- The Washington Times - Monday, January 19, 2004

At the final request of Elizabeth Pfohl Campbell, the white marble gravestone in God’s Acre Cemetery of the Home Moravian Church in Salem, N.C., will read: “His servants will serve Him.” And serve Him well Mrs. Campbell did until she closed her eyes for the last time on Jan. 9 at the age of 101.

In fact, Mrs. Campbell, most recognized for her role as the founder and leader of public broadcasting’s premier station, WETA (Channel 26) in Arlington, was involved in every major social movement of the 20th century. And she was a faith-filled woman every step of the way, never missing a day without talking a walk, listening to classical music and hymns, and reading from the Moravian “Daily Text.”

“Mrs. Campbell was a part of most major movements of every decade of the 20th century, from civil rights, women’s gender issues, education, communication and faith-based giving,” said Judith Mueller, president emeritus of the Women’s Center and president and chief executive officer of the Advisory Network.

“She had the capacity to know when to initiate change,” Ms. Mueller said. “Her life expressed a devotion to and a commitment on a politic basis congruent with her spiritual self.”

Suffice to say that Mrs. Campbell’s condensed obituary filled two pages of the printed booklets passed out during her funeral last Tuesday at St. Peter’s Episcopal Church in Arlington. By the way, she founded the church with her husband, Edmund Douglas Campbell.

Mrs. Campbell once told me: “Education is the greatest gift you can give anybody.” Besides a public-broadcasting television station and a church, she also founded a day care center and a junior choir, co-founded Arlingtonians for a Better County, was the dean of two women’s colleges, taught Latin at the Washington Cathedral School with her children in tow and was awarded numerous doctorate degrees and community honors.

“To her, everything, even television, was an opportunity for education and for building a community of mutually concerned citizens,” said her son, the Rev. Benjamin P. Campbell of Richmond.

Unmistakably, his mother “thought everyone was important.”

Esther Dadson, who was Mrs. Campbell’s home companion and caretaker for seven years, said Mrs. Campbell encouraged her to write a cookbook. “She liked everybody, big girl or little girl, white or black. I wasn’t just a worker, I was a friend, and she really loved me,” she said.

One of the most memorable days of my two-decade journalism career was spent interviewing the engaging and endearing Campbells in their Arlington home in May 1995 in connection with WETA’s 25th anniversary. They were both well into their 90s but still spry, of sound mind and showing a sweet love for one another.

Before I departed long after their daily afternoon tea ritual, they made me feel more like a member of the family than a tolerated intruder. Mr. Campbell — tall, thin and a bit of a flirt — presented me with a copy of his self-published memoirs.

Subsequently, each time I greeted the ever-gracious Mrs. Campbell, she spoke to me as she did many of the surrogate daughters she has mentored through the years.

Economist Nancy Lloyd, whom Mrs. Campbell encouraged to join the WETA board, said, “She was a great role model, and she encouraged me to do things I’d never thought of.”

I’ll never forget how Mrs. Campbell, like my grandmother, was not pleased with the women’s fashion trend toward more casual attire in work and worship places.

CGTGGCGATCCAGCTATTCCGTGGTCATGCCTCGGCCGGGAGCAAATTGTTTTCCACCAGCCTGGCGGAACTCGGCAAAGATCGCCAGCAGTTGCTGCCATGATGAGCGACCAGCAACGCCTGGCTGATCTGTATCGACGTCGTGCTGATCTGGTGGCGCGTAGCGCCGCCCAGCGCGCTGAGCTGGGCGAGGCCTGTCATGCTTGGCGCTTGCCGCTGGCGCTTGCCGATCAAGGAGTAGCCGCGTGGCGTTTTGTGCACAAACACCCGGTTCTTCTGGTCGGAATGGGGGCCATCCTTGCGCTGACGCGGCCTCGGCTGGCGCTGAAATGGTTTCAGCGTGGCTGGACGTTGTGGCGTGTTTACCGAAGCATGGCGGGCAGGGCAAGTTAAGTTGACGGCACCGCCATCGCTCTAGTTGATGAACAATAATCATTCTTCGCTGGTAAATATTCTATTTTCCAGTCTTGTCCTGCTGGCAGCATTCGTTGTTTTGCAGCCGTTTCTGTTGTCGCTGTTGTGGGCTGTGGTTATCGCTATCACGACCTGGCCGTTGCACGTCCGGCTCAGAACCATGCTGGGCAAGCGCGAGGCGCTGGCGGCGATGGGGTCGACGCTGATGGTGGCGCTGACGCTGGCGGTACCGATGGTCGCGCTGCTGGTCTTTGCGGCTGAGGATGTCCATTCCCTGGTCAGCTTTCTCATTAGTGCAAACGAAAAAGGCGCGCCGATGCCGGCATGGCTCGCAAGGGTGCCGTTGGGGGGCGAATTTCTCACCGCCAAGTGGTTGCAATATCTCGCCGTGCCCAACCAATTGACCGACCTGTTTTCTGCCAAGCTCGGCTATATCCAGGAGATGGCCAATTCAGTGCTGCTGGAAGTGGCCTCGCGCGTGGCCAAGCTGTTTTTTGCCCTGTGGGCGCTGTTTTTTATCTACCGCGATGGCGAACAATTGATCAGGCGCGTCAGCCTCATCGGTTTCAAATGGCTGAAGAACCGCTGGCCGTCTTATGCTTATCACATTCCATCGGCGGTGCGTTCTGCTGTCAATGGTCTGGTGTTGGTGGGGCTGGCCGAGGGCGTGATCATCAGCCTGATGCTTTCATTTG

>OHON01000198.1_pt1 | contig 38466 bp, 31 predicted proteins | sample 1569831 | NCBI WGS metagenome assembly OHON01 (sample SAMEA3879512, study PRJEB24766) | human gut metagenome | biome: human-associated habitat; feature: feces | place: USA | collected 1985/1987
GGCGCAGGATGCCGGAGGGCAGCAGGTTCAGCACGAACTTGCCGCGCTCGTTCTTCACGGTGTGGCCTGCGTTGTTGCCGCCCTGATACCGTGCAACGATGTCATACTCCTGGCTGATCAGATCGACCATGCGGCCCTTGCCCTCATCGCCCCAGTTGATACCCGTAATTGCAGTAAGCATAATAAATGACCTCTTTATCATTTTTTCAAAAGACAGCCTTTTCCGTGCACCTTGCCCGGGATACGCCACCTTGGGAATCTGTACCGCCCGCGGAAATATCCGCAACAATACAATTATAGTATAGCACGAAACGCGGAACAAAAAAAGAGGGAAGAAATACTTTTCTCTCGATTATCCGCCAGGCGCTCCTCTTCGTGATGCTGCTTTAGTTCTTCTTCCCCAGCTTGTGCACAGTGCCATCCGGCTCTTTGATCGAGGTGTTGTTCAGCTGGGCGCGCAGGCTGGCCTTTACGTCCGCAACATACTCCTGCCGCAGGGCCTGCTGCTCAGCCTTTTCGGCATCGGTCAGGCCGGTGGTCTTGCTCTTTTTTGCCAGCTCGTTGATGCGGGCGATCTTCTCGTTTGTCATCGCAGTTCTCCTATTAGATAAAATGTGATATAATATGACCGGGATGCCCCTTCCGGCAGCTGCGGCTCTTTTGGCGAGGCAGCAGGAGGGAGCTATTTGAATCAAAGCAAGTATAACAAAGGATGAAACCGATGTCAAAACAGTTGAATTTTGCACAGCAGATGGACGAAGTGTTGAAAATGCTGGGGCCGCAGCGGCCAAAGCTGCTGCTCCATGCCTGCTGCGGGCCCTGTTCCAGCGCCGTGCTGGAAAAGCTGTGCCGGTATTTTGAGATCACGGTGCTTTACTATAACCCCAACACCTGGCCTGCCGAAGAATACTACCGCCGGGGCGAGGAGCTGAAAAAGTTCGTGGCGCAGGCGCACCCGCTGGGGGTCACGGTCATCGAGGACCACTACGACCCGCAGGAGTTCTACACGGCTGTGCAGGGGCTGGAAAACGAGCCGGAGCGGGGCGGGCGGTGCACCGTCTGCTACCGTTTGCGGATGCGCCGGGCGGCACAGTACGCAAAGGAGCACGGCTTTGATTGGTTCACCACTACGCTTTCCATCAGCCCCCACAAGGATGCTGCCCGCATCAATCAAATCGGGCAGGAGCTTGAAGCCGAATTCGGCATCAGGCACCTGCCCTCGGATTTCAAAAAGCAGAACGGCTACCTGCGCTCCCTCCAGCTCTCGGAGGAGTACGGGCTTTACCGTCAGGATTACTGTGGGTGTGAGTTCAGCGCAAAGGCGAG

I often reminded her of words that I took to heart when she said: “My mother taught me that when you go out, you don’t dress for yourself, you dress for other people.”

Her daughter, Virginia, said Mrs. Campbell would be pleased that “everybody dressed so nice” for the services held last week.

It is fitting to write a letter of appreciation to this lovely lady, to whom I feel deeply indebted, as the nation celebrates the life and legacy of Martin Luther King by participating in community-service projects.

The Campbells, once called “red-eyed liberals,” had a huge impact on American history. Elizabeth as a educator and Ed as a lawyer were instrumental in successfully fighting the “massive resistance” movement in the 1950s when Virginia leaders closed public schools rather than integrate them.

Mr. Campbell, a sixth-generation Virginian with all the rights and responsibilities that accompany that pedigree, argued against massive resistance in federal court “in order to be true to myself.”

Mrs. Campbell, an educator who once presided over Mary Baldwin College (which Mr. Campbell’s grandparents founded), was the first woman elected to the Arlington County School Board, but she was ousted after the Virginia General Assembly took away the rights of counties to elect board members. Their action came after the Arlington board, under her leadership, voted to allow desegregation. In 1959, the first black students entered Strafford Junior High School.

“Intolerance is the biggest of vices,” Mr. Campbell said.

“You have to constantly struggle against it,” Mrs. Campbell added.

I went to pay my final respects to this pioneering woman who I viewed as a role model for women of my generation. This bright, bold and loving lady was a constant star at most meetings, programs and social events focused on Washington-area women.

For those who were touched greatly and gently by Mrs. Campbell, she not only was considered to be “like everybody’s grandmother,” she set the standard for excellence, community commitment and steadfast spirituality. She was dignity and honor personified.

If only more of us would follow in this Grande Dame’s footsteps to serve so well.

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